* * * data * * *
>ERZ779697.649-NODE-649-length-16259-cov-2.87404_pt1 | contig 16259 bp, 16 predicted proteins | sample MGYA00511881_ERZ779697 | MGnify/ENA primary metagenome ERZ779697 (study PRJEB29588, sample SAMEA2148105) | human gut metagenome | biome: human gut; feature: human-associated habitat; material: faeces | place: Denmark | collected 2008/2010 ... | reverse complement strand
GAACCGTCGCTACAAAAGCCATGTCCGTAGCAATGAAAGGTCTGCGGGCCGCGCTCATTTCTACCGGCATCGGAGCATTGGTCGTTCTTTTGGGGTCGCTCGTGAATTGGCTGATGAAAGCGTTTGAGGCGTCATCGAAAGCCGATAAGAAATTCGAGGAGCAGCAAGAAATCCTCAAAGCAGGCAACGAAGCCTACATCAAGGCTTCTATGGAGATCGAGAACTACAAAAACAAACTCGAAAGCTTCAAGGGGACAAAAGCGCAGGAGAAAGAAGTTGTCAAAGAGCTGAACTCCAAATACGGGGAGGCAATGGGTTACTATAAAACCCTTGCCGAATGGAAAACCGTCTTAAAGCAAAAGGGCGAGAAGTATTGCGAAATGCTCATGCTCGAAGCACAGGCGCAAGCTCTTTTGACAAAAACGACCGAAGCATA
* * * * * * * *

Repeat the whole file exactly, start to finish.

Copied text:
>ERZ779697.649-NODE-649-length-16259-cov-2.87404_pt1 | contig 16259 bp, 16 predicted proteins | sample MGYA00511881_ERZ779697 | MGnify/ENA primary metagenome ERZ779697 (study PRJEB29588, sample SAMEA2148105) | human gut metagenome | biome: human gut; feature: human-associated habitat; material: faeces | place: Denmark | collected 2008/2010 ... | reverse complement strand
GAACCGTCGCTACAAAAGCCATGTCCGTAGCAATGAAAGGTCTGCGGGCCGCGCTCATTTCTACCGGCATCGGAGCATTGGTCGTTCTTTTGGGGTCGCTCGTGAATTGGCTGATGAAAGCGTTTGAGGCGTCATCGAAAGCCGATAAGAAATTCGAGGAGCAGCAAGAAATCCTCAAAGCAGGCAACGAAGCCTACATCAAGGCTTCTATGGAGATCGAGAACTACAAAAACAAACTCGAAAGCTTCAAGGGGACAAAAGCGCAGGAGAAAGAAGTTGTCAAAGAGCTGAACTCCAAATACGGGGAGGCAATGGGTTACTATAAAACCCTTGCCGAATGGAAAACCGTCTTAAAGCAAAAGGGCGAGAAGTATTGCGAAATGCTCATGCTCGAAGCACAGGCGCAAGCTCTTTTGACAAAAACGACCGAAGCATA